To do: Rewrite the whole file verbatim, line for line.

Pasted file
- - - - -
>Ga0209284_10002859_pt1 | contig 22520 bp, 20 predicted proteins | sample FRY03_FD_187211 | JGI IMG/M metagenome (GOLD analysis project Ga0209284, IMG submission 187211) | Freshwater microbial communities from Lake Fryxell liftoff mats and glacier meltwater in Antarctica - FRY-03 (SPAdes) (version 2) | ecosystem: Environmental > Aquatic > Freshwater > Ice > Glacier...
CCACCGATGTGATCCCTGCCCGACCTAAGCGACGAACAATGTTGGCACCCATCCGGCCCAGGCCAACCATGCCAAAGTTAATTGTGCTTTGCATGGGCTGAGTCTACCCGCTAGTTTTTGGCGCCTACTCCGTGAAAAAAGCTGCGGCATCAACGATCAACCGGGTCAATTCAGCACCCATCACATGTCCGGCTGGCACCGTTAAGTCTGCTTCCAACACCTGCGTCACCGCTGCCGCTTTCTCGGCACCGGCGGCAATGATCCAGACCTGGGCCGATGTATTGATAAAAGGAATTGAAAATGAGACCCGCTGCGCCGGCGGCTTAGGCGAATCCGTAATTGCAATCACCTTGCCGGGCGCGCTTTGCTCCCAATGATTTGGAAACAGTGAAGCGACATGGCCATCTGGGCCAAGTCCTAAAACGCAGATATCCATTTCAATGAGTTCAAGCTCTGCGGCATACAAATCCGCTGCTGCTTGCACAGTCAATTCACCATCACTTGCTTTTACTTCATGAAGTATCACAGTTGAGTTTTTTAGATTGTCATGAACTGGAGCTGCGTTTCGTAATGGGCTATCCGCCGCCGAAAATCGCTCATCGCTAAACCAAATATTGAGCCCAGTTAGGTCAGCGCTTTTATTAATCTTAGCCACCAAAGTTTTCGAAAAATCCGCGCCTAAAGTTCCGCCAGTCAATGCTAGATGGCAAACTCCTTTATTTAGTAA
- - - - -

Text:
>Ga0209284_10002859_pt1 | contig 22520 bp, 20 predicted proteins | sample FRY03_FD_187211 | JGI IMG/M metagenome (GOLD analysis project Ga0209284, IMG submission 187211) | Freshwater microbial communities from Lake Fryxell liftoff mats and glacier meltwater in Antarctica - FRY-03 (SPAdes) (version 2) | ecosystem: Environmental > Aquatic > Freshwater > Ice > Glacier...
CCACCGATGTGATCCCTGCCCGACCTAAGCGACGAACAATGTTGGCACCCATCCGGCCCAGGCCAACCATGCCAAAGTTAATTGTGCTTTGCATGGGCTGAGTCTACCCGCTAGTTTTTGGCGCCTACTCCGTGAAAAAAGCTGCGGCATCAACGATCAACCGGGTCAATTCAGCACCCATCACATGTCCGGCTGGCACCGTTAAGTCTGCTTCCAACACCTGCGTCACCGCTGCCGCTTTCTCGGCACCGGCGGCAATGATCCAGACCTGGGCCGATGTATTGATAAAAGGAATTGAAAATGAGACCCGCTGCGCCGGCGGCTTAGGCGAATCCGTAATTGCAATCACCTTGCCGGGCGCGCTTTGCTCCCAATGATTTGGAAACAGTGAAGCGACATGGCCATCTGGGCCAAGTCCTAAAACGCAGATATCCATTTCAATGAGTTCAAGCTCTGCGGCATACAAATCCGCTGCTGCTTGCACAGTCAATTCACCATCACTTGCTTTTACTTCATGAAGTATCACAGTTGAGTTTTTTAGATTGTCATGAACTGGAGCTGCGTTTCGTAATGGGCTATCCGCCGCCGAAAATCGCTCATCGCTAAACCAAATATTGAGCCCAGTTAGGTCAGCGCTTTTATTAATCTTAGCCACCAAAGTTTTCGAAAAATCCGCGCCTAAAGTTCCGCCAGTCAATGCTAGATGGCAAACTCCTTTATTTAGTAA